Google has removed dozens of apps from its Android Market after discovering they contained malware that could compromise users' personal data.
More than 50 apps were found to be infected with malware capable of gaining root access to a device, harvesting data and installing additional malicious code, computer security researchers said Wednesday. Before being pulled from the marketplace, the malicious apps were downloaded by at least 50,000 Android users within a four-day period.
A Google spokesman declined comment to SCMagazineUS.com on Wednesday.
All of the malicious apps were pirated versions of popular legitimate apps that cybercriminals bundled with malware and republished in the Android Market under different application and publisher names. The apps were posed by the publishers with handles “Kingmall2010,” “we20090202,” and “Myournet,” all of whom have been suspended.
The first batch of 21 malicious apps, which came from the publisher Myournet, was discovered by a user of the news aggregation site Reddit. Following initial reports, researchers at mobile security provider Lookout discovered a second lot that was posted by Kingmall2010 and alerted Google, Kevin Mahaffey, CTO at Lookout, told SCMagazineUS.com on Wednesday. Google then discovered a third set that was posted by we20090202.
Google removed the malicious apps within minutes of being notified, Mahaffey said.
“It's impressive how quickly they responded to these issues,” he said.
Even though the apps were posted from different developer accounts, the way the malware was packaged indicates that they all came from the same person, Mahaffey said.
Once downloaded, the apps attempted to root a device using common exploit tools, such as “rageagainstthecage” or “exploid.”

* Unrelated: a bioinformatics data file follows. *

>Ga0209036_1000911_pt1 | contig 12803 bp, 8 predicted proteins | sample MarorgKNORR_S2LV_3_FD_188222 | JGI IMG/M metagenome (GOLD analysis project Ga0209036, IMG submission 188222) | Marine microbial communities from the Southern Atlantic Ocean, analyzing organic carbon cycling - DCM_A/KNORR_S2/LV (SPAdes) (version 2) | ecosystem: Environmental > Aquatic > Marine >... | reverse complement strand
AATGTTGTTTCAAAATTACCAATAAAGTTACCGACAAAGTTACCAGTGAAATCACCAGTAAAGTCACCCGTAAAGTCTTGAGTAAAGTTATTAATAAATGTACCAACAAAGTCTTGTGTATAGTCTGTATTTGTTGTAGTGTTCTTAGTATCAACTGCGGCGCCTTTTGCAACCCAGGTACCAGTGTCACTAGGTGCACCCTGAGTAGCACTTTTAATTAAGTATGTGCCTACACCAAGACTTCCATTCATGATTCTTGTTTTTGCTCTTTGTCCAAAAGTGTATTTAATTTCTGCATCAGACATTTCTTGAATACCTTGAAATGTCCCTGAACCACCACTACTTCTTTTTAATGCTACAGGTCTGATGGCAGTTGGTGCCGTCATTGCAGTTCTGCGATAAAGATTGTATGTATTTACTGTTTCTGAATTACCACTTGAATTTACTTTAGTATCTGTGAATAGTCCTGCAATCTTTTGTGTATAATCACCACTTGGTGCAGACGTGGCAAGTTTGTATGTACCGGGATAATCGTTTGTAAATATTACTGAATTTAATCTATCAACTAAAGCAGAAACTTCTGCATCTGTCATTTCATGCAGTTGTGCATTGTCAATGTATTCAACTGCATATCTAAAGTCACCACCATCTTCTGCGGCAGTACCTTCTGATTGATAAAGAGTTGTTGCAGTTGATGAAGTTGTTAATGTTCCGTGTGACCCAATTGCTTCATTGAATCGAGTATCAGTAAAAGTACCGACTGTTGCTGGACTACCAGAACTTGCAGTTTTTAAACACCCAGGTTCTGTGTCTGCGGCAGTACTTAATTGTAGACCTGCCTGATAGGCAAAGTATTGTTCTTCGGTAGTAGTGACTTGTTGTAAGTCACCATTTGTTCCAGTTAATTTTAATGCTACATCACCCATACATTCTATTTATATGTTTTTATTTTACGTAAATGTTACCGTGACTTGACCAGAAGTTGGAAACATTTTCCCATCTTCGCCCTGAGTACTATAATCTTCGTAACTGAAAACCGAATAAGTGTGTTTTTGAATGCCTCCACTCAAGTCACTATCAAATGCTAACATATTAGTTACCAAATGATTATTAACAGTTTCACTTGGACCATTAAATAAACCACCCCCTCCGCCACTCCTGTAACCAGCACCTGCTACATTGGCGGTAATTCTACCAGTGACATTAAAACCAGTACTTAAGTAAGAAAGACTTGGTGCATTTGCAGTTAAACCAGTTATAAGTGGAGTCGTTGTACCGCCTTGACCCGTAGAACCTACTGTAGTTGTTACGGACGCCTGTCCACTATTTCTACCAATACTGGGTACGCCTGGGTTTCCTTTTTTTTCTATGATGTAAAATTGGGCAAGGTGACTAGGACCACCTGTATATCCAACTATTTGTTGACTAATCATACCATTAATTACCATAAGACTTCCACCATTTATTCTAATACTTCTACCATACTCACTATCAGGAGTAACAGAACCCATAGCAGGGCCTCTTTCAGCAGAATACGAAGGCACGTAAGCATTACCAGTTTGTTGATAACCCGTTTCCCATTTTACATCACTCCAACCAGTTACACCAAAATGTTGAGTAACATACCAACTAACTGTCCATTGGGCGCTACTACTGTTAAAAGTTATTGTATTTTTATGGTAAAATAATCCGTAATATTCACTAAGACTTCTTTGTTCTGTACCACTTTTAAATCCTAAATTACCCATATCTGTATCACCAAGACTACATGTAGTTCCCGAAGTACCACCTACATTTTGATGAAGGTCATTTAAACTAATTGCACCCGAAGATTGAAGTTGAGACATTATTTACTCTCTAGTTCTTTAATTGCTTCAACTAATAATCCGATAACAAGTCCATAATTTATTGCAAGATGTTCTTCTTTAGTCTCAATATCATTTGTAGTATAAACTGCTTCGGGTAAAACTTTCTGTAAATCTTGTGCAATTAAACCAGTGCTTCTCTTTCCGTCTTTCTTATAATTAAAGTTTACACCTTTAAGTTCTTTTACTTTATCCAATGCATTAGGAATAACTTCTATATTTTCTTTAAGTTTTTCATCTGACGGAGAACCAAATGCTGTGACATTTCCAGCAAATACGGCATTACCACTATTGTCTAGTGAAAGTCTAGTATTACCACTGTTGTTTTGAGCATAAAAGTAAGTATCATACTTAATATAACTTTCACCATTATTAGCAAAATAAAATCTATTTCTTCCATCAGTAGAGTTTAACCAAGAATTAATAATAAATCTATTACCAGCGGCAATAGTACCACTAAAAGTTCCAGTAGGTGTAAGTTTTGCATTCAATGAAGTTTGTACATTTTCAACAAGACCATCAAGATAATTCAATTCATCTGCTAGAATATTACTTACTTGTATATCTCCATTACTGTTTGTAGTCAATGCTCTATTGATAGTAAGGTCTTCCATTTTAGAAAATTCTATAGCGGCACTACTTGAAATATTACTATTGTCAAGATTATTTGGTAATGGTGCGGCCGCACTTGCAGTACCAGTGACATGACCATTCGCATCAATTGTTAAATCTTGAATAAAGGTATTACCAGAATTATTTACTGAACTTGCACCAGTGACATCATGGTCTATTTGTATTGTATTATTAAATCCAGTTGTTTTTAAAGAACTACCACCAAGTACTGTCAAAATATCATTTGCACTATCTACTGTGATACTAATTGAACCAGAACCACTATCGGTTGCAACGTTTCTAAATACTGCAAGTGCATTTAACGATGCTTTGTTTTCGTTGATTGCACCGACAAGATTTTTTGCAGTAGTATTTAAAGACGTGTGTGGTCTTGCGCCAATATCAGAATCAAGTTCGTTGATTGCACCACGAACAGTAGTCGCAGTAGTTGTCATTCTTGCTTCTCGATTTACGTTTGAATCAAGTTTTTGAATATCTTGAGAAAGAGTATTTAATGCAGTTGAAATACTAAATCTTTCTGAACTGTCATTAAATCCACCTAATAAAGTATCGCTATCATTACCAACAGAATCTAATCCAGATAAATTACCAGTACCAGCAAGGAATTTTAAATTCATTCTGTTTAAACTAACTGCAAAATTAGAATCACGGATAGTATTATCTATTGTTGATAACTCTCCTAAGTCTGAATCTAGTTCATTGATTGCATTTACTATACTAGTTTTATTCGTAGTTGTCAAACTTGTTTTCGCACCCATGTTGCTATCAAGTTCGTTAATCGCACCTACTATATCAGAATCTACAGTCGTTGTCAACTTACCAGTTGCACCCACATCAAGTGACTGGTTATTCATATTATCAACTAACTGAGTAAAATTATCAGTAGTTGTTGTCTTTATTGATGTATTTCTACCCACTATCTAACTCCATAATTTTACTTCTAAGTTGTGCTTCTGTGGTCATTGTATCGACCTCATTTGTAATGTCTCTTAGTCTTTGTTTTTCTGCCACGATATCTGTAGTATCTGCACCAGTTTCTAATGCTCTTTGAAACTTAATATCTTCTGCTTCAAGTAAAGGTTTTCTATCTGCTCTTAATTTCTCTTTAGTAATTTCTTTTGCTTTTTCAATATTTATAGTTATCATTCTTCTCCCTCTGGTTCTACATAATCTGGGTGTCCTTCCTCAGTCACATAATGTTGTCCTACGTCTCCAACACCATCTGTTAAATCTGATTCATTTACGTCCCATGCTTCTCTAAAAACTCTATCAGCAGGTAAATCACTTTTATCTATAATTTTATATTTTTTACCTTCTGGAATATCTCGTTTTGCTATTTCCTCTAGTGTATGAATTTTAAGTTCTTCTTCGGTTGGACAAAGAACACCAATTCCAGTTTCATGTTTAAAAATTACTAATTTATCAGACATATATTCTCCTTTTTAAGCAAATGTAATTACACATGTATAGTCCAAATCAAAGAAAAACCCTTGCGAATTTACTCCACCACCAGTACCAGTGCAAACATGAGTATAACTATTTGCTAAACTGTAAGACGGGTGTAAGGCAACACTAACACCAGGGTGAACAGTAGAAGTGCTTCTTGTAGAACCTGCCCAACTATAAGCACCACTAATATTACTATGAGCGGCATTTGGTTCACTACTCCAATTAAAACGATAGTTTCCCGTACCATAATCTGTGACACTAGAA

These tools often are used by hobbyists to jailbreak or root their Android phones, Mahaffey said.
The apps then attempted to send data from the phone to a remotely controlled server. Specifically, they tried to steal IMEI and IMSI numbers, used to identify mobile phones, as well as model numbers and the user's language, ID and country.
Most alarmingly, the apps attempted to open a backdoor to the devices that could be used to download additional malware, researchers said.
The apps gave attackers “full access” to a device, Vikram Thakur, principal security response manager with Symantec, told SCMagazineUS.com on Wednesday.
Cybercriminals regularly package malware inside seemingly legitimate apps and release them in unofficial, third-party app stores, researchers said. This time, however, the malicious apps made their way onto the official Android Market, which provided a much larger pool of potential victims.
Chris Wysopal, CTO of application security firm Veracode, told SCMagazineUS.com on Wednesday that similar attacks are likely unless Google begins to more stringently police the apps allowed in its store.
Google currently uses a community-enforced security model, whereby users can flag apps as harmful or inappropriate. If an app is in violation of the search giant's policies, it will be removed from the market and the developer may be blocked.
Other mobile app store providers take a different approach. Microsoft, for example, mandates that all apps and games available in its Windows Phone Marketplace are tested and certified for quality and performance before being made available to consumers.
Wysopal said he believes Google should adopt a similar model.
“I believe the app stores should be vetting the apps with an approval process before allowing them in,” he said.
Lookout's Mahaffey, however, said he believes Google's current process allows for an “open, innovative app ecosystem” and should not be changed.
Malicious apps disguised as legitimate programs began turning up the Android Market a year ago, and other instances followed.